Communicating data effectively with data visualizations - Part 8 (Slope graphs)


Suppose you wanted to show a change across two periods in time for several groups. How would you do that? One of the best data visualizations for this is the slope graph. In this tutorial, we’ll show you how to create a slope graph in Excel and highlight a state using contrasting colors.



We will use the state-level drug overdose mortality data from the CDC.

Here is a sample of set of data from the CDC:

figure 1.png

Each value is a rate for the number of deaths per 100,000 population.


In Excel, select the three columns (State, 2010 rate, and 2016 rate).

figure 2.png

Go to Insert Chart and select Line with Markers.

figure 3.png

The chart should look like the following:

figure 4.png

Right-click anywhere on the chart and click Select Date and then click on the Switch Row/Column.

figure 5.png

The Y and X axes should switch places and the chart should look like the following:

figure 6.png

Delete the Chart title, legend, and Y-axis.


Right-click on the X-axis and select Format Axis. Then select “On tick marks.”

figure 7.png

This will move the lines to the edges of the chart.

figure 8.png

Now, we want to add labels to the ends of each line. Right click on one of the lines and select Add Data Labels. Then select the left data label and format it according to the following guide:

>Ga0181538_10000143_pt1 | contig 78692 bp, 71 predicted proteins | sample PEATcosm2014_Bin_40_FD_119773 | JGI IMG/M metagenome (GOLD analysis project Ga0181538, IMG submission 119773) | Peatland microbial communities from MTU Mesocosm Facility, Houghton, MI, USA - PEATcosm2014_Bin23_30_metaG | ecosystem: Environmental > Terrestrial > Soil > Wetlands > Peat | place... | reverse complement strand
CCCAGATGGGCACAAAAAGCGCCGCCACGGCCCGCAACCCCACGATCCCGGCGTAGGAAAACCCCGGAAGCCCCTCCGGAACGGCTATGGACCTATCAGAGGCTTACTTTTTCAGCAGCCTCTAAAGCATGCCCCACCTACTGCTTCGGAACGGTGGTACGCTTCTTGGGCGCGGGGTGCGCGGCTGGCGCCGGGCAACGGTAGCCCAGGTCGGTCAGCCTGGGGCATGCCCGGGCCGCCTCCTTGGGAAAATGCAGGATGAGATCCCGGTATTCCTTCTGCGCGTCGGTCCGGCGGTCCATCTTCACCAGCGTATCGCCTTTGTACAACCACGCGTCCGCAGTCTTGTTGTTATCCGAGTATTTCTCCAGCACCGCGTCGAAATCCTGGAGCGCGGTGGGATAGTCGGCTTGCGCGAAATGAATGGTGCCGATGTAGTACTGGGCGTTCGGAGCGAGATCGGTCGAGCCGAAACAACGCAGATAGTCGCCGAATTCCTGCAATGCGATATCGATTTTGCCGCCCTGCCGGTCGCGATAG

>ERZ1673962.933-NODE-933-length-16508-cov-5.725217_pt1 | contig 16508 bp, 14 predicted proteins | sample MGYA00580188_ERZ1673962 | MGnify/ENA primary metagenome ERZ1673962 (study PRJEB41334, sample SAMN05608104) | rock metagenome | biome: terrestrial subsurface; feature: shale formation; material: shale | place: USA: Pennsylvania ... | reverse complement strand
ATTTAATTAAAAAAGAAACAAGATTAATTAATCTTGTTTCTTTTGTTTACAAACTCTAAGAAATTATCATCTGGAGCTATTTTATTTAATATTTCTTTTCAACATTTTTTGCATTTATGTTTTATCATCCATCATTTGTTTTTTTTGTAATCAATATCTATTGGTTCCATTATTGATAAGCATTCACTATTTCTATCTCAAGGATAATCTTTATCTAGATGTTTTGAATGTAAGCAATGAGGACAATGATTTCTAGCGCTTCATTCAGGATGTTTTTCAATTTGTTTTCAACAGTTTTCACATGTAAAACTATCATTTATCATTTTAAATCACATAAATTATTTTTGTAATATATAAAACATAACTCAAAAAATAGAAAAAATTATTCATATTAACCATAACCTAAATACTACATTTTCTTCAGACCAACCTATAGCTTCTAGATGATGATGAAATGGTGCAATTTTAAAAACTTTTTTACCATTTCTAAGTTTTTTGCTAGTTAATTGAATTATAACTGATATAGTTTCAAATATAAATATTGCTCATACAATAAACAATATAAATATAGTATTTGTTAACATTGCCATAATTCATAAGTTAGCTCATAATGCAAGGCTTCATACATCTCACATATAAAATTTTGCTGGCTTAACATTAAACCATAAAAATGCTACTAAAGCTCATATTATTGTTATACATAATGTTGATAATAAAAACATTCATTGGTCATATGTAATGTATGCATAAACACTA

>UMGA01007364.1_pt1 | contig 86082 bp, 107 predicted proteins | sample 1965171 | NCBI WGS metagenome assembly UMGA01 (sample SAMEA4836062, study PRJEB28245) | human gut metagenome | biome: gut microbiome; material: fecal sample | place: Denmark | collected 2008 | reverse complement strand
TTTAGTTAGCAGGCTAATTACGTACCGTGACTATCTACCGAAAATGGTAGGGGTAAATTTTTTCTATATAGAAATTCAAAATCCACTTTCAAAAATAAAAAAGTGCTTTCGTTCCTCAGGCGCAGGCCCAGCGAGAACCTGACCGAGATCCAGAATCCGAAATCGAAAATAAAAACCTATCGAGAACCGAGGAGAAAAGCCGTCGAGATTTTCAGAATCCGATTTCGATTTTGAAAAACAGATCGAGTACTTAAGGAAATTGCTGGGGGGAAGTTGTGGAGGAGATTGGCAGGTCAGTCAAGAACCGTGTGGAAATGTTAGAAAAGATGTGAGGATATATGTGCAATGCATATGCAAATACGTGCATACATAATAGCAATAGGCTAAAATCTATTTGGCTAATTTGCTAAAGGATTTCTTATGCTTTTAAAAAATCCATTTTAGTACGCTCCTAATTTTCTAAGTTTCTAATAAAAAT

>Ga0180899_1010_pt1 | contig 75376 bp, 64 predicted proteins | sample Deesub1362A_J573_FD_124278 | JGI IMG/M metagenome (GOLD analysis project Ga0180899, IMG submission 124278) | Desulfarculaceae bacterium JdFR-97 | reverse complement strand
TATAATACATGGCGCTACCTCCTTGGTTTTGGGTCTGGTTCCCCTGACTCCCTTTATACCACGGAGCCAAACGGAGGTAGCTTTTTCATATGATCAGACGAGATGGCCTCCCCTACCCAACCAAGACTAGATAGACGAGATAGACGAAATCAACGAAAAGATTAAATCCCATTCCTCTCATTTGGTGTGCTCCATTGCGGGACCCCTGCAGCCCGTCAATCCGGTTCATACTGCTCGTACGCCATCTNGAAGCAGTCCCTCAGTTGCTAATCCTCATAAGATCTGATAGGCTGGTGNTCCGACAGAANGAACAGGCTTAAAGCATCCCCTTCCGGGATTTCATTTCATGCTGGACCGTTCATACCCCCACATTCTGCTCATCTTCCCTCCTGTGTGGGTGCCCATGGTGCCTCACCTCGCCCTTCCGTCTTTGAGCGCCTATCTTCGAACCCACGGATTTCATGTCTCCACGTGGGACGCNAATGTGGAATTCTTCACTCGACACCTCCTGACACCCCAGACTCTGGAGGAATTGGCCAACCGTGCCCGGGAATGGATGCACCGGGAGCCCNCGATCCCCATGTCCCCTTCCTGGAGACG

figure 9.png

Do the same thing for the right label, but make sure to use the right label position. Bring both ends of the chart closer to the middle to give your data labels room to expand (otherwise, the state will stack on top of the value, which you do not want). The chart should look like the following:

figure 10.png

Finally, you can format the figure using different colors and removing the excess gridlines. Try to experiment with different shades of color to generate the desired effect. In our example, we wanted to highlight West Virginia from the rest of the other states.


Here is what the slope graph looks like after some tweaking and adjustments:

figure 11.png

In the above slope graph, West Virginia was highlighted using a cranberry color to give it a greater contrast to the lighter grey of the other states. You could use this method to highlight other states of interest such as New Hampshire or the District of Columbia, which had greater percentage increases between 2010 and 2016.


In the final slope graph, we highlight West Virginia and New Hampshire in different colors to distinguish them from the other states.

figure 12.png


Using slope graphs can show simple trends across two periods in time. More complex slope graphs can have multiple time points and more states. In our simple example, we highlight the key steps to generate a slope graph in Excel. Using colors to highlight certain states can make a simple slope graph more visually appealing and assist the eyes in identifying the states that are important according to the data.



Knaflic, CN. Storytelling with Data. 2015. John Wiley & Sons, Inc., Hoboken, New Jersey.